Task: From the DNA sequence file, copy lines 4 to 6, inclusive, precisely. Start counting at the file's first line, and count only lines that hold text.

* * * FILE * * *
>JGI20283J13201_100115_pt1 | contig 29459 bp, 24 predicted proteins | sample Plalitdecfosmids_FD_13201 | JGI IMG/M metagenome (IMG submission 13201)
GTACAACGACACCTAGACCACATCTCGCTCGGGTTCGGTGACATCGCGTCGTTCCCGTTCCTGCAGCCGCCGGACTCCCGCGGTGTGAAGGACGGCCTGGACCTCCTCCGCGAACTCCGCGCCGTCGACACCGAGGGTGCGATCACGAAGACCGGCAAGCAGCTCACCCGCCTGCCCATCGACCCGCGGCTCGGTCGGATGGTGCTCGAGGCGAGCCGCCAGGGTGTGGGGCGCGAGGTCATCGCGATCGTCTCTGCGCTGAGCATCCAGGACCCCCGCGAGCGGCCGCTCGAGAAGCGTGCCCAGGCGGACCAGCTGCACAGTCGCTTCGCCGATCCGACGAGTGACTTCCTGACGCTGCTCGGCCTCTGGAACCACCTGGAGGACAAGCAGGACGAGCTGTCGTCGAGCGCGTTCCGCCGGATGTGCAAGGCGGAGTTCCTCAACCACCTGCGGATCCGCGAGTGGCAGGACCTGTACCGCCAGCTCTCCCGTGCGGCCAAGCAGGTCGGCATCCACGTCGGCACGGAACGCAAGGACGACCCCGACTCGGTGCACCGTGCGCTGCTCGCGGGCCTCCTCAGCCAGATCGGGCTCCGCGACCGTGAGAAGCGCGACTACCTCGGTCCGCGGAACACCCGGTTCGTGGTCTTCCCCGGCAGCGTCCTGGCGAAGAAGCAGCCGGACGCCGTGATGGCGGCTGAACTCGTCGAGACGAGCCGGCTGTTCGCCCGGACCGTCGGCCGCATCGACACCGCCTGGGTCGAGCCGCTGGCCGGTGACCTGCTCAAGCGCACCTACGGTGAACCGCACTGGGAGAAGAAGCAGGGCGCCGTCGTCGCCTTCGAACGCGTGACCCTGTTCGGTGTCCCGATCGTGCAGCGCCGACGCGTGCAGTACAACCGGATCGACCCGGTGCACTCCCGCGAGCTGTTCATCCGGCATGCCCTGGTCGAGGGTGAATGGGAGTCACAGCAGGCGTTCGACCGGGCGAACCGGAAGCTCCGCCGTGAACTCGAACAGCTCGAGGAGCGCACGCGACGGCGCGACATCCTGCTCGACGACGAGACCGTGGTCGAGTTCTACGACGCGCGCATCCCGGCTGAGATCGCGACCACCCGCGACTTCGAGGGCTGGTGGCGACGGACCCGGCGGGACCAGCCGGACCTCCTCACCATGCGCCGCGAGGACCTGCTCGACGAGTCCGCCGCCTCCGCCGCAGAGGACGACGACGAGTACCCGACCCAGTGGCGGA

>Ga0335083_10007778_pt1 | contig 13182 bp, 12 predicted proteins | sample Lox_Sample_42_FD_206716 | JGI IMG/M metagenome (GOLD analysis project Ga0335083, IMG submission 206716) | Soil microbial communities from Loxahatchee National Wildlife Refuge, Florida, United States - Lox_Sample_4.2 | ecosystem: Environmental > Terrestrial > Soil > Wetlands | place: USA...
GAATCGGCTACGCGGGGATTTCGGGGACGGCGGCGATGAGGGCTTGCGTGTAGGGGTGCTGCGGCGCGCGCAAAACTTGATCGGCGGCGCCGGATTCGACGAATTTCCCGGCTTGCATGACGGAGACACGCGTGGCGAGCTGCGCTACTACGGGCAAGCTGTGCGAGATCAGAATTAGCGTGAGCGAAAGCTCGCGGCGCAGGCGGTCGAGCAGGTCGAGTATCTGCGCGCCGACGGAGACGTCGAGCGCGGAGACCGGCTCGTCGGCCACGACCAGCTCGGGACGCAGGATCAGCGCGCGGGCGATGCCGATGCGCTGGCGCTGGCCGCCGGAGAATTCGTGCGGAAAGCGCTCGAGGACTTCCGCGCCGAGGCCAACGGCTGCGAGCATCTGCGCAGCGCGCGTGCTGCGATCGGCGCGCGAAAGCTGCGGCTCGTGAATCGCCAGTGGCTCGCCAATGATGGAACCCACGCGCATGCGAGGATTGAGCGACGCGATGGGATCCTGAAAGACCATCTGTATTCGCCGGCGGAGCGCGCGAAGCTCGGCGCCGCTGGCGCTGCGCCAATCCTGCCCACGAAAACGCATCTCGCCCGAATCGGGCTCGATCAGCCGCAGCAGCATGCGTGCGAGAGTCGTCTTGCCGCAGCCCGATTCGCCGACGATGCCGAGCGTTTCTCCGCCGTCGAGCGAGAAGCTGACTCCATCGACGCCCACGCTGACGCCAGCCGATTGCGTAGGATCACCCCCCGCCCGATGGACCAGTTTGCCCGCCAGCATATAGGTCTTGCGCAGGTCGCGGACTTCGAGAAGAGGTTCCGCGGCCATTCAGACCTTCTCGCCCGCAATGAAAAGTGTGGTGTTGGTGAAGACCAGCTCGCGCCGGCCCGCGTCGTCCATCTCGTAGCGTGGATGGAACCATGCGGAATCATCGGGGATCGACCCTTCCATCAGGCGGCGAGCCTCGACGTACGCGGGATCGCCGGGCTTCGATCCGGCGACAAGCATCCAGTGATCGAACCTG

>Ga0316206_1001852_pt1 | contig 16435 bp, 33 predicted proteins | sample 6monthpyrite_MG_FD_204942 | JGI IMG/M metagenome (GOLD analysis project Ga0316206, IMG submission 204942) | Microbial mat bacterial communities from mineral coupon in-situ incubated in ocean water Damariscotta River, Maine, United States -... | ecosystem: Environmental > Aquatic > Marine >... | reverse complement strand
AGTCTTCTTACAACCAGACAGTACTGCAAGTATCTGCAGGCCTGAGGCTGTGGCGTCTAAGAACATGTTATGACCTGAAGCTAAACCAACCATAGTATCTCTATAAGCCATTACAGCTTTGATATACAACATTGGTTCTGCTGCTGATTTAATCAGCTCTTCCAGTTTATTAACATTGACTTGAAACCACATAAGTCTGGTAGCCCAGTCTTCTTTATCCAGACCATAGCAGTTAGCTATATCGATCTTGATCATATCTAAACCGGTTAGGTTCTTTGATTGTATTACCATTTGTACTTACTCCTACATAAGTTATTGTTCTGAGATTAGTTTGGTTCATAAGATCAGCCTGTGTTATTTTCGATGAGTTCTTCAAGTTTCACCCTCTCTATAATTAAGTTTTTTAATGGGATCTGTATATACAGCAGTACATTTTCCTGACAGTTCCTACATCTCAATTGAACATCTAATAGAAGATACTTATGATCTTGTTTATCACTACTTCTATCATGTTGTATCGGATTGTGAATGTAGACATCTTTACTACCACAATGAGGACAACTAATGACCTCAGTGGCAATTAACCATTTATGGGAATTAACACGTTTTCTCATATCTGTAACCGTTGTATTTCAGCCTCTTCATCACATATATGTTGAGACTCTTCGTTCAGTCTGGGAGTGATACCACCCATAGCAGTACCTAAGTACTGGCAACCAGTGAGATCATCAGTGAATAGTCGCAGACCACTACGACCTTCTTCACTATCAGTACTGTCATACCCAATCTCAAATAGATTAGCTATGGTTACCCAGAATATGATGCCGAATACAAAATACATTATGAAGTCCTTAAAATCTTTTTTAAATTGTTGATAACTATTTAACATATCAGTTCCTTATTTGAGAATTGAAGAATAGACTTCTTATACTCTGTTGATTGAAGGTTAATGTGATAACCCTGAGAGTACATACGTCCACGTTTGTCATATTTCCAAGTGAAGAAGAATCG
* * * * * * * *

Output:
GAATCGGCTACGCGGGGATTTCGGGGACGGCGGCGATGAGGGCTTGCGTGTAGGGGTGCTGCGGCGCGCGCAAAACTTGATCGGCGGCGCCGGATTCGACGAATTTCCCGGCTTGCATGACGGAGACACGCGTGGCGAGCTGCGCTACTACGGGCAAGCTGTGCGAGATCAGAATTAGCGTGAGCGAAAGCTCGCGGCGCAGGCGGTCGAGCAGGTCGAGTATCTGCGCGCCGACGGAGACGTCGAGCGCGGAGACCGGCTCGTCGGCCACGACCAGCTCGGGACGCAGGATCAGCGCGCGGGCGATGCCGATGCGCTGGCGCTGGCCGCCGGAGAATTCGTGCGGAAAGCGCTCGAGGACTTCCGCGCCGAGGCCAACGGCTGCGAGCATCTGCGCAGCGCGCGTGCTGCGATCGGCGCGCGAAAGCTGCGGCTCGTGAATCGCCAGTGGCTCGCCAATGATGGAACCCACGCGCATGCGAGGATTGAGCGACGCGATGGGATCCTGAAAGACCATCTGTATTCGCCGGCGGAGCGCGCGAAGCTCGGCGCCGCTGGCGCTGCGCCAATCCTGCCCACGAAAACGCATCTCGCCCGAATCGGGCTCGATCAGCCGCAGCAGCATGCGTGCGAGAGTCGTCTTGCCGCAGCCCGATTCGCCGACGATGCCGAGCGTTTCTCCGCCGTCGAGCGAGAAGCTGACTCCATCGACGCCCACGCTGACGCCAGCCGATTGCGTAGGATCACCCCCCGCCCGATGGACCAGTTTGCCCGCCAGCATATAGGTCTTGCGCAGGTCGCGGACTTCGAGAAGAGGTTCCGCGGCCATTCAGACCTTCTCGCCCGCAATGAAAAGTGTGGTGTTGGTGAAGACCAGCTCGCGCCGGCCCGCGTCGTCCATCTCGTAGCGTGGATGGAACCATGCGGAATCATCGGGGATCGACCCTTCCATCAGGCGGCGAGCCTCGACGTACGCGGGATCGCCGGGCTTCGATCCGGCGACAAGCATCCAGTGATCGAACCTG

>Ga0316206_1001852_pt1 | contig 16435 bp, 33 predicted proteins | sample 6monthpyrite_MG_FD_204942 | JGI IMG/M metagenome (GOLD analysis project Ga0316206, IMG submission 204942) | Microbial mat bacterial communities from mineral coupon in-situ incubated in ocean water Damariscotta River, Maine, United States -... | ecosystem: Environmental > Aquatic > Marine >... | reverse complement strand
AGTCTTCTTACAACCAGACAGTACTGCAAGTATCTGCAGGCCTGAGGCTGTGGCGTCTAAGAACATGTTATGACCTGAAGCTAAACCAACCATAGTATCTCTATAAGCCATTACAGCTTTGATATACAACATTGGTTCTGCTGCTGATTTAATCAGCTCTTCCAGTTTATTAACATTGACTTGAAACCACATAAGTCTGGTAGCCCAGTCTTCTTTATCCAGACCATAGCAGTTAGCTATATCGATCTTGATCATATCTAAACCGGTTAGGTTCTTTGATTGTATTACCATTTGTACTTACTCCTACATAAGTTATTGTTCTGAGATTAGTTTGGTTCATAAGATCAGCCTGTGTTATTTTCGATGAGTTCTTCAAGTTTCACCCTCTCTATAATTAAGTTTTTTAATGGGATCTGTATATACAGCAGTACATTTTCCTGACAGTTCCTACATCTCAATTGAACATCTAATAGAAGATACTTATGATCTTGTTTATCACTACTTCTATCATGTTGTATCGGATTGTGAATGTAGACATCTTTACTACCACAATGAGGACAACTAATGACCTCAGTGGCAATTAACCATTTATGGGAATTAACACGTTTTCTCATATCTGTAACCGTTGTATTTCAGCCTCTTCATCACATATATGTTGAGACTCTTCGTTCAGTCTGGGAGTGATACCACCCATAGCAGTACCTAAGTACTGGCAACCAGTGAGATCATCAGTGAATAGTCGCAGACCACTACGACCTTCTTCACTATCAGTACTGTCATACCCAATCTCAAATAGATTAGCTATGGTTACCCAGAATATGATGCCGAATACAAAATACATTATGAAGTCCTTAAAATCTTTTTTAAATTGTTGATAACTATTTAACATATCAGTTCCTTATTTGAGAATTGAAGAATAGACTTCTTATACTCTGTTGATTGAAGGTTAATGTGATAACCCTGAGAGTACATACGTCCACGTTTGTCATATTTCCAAGTGAAGAAGAATCG